wana Guya'u and Piribomatu, the former an amateur and 
the latter a professional sorcerer ^ both were intelligent 
men and both, in virtue of their profession, were inter- 
ested in human anatomy and physiology. Thus it repre- 
sents the highest development of Trobriand knowledge 
and theory. I obtained similar statements in other parts 
of the island, and in their main outline — such as the 
sexual functions of the kidneys, the great importance of 
the eyes and the olfactory sense, and the strict parallel 
between male and female sexuality — all were in agree- 

And on the whole, it is a fairly consisteiit, and not 
altogether nonsensical view of the psycho-physiology of 
sexual libido. The drawing of a parallel between the 
two sexes is consistent. The indication of the three car- 
dinal points of the sexual system is sound, and character- 
istic of native canons of classification. In many subjects 
they distinguish these three elements: the uWlay the taf- 
wanay and the matala. The image is derived from a tree 
or a pillar or a spear: u^ula — in its literal sense the foot 
of the tree, the base, the foundation — has come, by ex- 



tension, to mean cause, origin, source of strength 5 taf- 
wanay the middle part of the trunk, also means the trunk 
itself, the main body of any elongated object, the length 
of a road 3 fnatala — originally eye, or point (as in a spear), 
and sometimes replaced by the word dogma or dahwanay 
the tip of a tree or the top of any high object — stands for 
the highest part, or, in more abstract metaphor, the final 
word, the highest expression. 

The comparison as generally applied to the sexual 
mechanism is not, as we have said, altogether devoid of 
meaning, and only becomes nonsensical in ascribing a 
special function to the kidneys. These are regarded as 
a highly important and vital part of the human organism, 
and mainly because they are the source of the seminal 
fluid. Another view attributes male and female dis- 
charge, not to the kidneys, but to the bowels. In either 
case, the natives consider that something in the bowels is 
the actual agent of ejaculation: ipipsi motnona — "it 
squirts out the discharge." 

Very remarkable is their entire ignorance of the physio- 
logical function of the testes. They are not aware that 
anything is produced in this organ, and leading questions 
as to whether the male fluid {momond) has not its source 
there are answered emphatically in the negative. "See, 
women have no testes and yet they produce momona?^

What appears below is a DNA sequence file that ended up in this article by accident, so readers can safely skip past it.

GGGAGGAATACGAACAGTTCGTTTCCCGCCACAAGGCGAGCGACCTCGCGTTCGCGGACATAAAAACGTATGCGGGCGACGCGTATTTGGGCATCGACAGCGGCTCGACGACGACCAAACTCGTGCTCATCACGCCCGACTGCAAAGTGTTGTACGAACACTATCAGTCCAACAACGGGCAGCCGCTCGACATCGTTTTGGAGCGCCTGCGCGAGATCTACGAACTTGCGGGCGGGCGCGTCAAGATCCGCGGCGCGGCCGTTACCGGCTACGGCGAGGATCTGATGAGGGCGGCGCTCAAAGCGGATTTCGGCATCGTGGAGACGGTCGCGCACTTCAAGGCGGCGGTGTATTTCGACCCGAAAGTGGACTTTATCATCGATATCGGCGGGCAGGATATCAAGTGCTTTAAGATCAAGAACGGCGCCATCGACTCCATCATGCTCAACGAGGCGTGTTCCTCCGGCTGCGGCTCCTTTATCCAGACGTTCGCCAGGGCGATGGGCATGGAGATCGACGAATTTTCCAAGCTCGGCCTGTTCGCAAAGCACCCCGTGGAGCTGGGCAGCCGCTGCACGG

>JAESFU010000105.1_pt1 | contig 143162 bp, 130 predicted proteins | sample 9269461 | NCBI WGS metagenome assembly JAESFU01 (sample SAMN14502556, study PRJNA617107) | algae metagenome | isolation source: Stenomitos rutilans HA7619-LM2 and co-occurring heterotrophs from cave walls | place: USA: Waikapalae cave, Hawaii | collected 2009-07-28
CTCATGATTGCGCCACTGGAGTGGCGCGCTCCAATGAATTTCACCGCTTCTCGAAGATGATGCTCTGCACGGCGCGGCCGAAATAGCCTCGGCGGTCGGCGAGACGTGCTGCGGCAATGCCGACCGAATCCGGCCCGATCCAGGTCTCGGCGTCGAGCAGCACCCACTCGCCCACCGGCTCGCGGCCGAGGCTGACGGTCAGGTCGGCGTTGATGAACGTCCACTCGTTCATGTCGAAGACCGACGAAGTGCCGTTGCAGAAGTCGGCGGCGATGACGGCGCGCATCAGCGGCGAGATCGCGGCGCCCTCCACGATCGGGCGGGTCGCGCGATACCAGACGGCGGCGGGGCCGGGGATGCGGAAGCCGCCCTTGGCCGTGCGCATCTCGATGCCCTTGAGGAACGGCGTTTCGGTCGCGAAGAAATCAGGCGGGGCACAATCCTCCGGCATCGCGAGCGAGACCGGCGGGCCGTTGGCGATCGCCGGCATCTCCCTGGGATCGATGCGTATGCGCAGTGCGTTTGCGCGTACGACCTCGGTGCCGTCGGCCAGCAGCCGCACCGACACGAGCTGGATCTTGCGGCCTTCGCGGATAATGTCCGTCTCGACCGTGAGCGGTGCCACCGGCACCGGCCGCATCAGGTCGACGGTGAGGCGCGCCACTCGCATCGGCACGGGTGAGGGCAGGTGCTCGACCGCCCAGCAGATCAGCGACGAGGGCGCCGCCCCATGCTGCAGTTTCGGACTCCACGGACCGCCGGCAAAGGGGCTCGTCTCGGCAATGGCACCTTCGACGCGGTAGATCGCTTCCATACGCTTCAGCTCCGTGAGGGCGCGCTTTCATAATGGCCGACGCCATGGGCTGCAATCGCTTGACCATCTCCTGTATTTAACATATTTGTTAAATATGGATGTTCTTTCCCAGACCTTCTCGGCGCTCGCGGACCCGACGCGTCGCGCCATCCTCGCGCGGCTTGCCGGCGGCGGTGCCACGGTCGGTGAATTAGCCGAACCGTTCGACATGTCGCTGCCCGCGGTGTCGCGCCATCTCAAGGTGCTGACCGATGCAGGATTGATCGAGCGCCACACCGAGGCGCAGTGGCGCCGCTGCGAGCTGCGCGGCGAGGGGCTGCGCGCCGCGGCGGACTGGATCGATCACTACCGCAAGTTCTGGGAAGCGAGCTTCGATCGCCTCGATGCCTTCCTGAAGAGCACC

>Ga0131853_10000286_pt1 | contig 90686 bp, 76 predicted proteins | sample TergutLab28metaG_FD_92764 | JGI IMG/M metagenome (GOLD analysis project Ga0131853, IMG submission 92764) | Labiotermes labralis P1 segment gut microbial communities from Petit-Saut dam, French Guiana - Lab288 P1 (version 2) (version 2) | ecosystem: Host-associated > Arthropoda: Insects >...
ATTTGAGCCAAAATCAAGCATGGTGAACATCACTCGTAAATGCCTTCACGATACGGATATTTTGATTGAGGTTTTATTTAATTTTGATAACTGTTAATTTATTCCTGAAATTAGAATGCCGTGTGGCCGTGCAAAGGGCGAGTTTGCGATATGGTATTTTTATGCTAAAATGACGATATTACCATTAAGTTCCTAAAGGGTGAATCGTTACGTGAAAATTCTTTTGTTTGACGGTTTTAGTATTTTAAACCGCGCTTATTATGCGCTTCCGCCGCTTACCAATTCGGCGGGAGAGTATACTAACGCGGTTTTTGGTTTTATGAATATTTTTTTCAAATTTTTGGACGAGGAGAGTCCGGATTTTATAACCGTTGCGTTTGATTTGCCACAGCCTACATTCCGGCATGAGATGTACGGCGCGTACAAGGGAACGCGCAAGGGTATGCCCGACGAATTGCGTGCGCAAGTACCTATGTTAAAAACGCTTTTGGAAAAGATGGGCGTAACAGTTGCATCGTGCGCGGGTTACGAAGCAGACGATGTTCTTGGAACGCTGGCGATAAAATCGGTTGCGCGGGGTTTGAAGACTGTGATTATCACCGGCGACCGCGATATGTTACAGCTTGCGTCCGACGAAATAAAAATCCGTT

This part of the male body is said to be only an orna- 
mental appendage {katuhuhula) . "Indeed, how ugly 
would a penis look without the testes," a native aesthete 
will exclaim. The testes serve "to make it look proper" 



Love or affection {yobwaylt) has its seat in the intes- 
tines, in the skin of the belly, and of the arms, and only 
to a lesser extent in those springs of desire, the eyes. 
Hence, we like to look at those of whom we are fond, 
such as our children, our friends, or our parents, but 
when this love is strong we want to hug them. 

Menstruation the Trobrianders regard as a phenome- 
non connected with pregnancy in a vague manner: "the 
flow comes, it trickles, it trickles, it ebbs — it is over." 
They denote it simply by the word blood, buyaviy but 
with a characteristic grammatical peculiarity. While or- 
dinary bodily blood is always mentioned with the pronoun 
of nearest possession, which is affixed to all the parts of a 
human body, menstruous blood is spoken of with the 
same possessive pronouns as are used for ornamentation 
and articles of apparel (second nearest possession). Thus 
huyavlgUy "blood-mine" ("part of me — ^blood"), means 
bodily blood coming from a cut or haemorrhage 5 agu 
buyaviy "my blood" ("belonging to me — ^blood"), means 
menstruous blood. 

There is no pronounced masculine dislike or dread of 
menstruous blood. A man will not cohabit with his wife 
or sweetheart during her monthly period, but he will 
remain in the same hut and participate in the same food, 
and only refrains from sleeping in the same bed. Women, 
during menstruation, wash themselves daily, for purposes 
of cleanliness, in the same large water hole from which 
the whole village draws its drinking water, and in which, 
also, males occasionally take a bath. There are no special 
ablutions ceremonially carried out at the end of the pe- 



riod, nor is any rite performed when a girl menstruates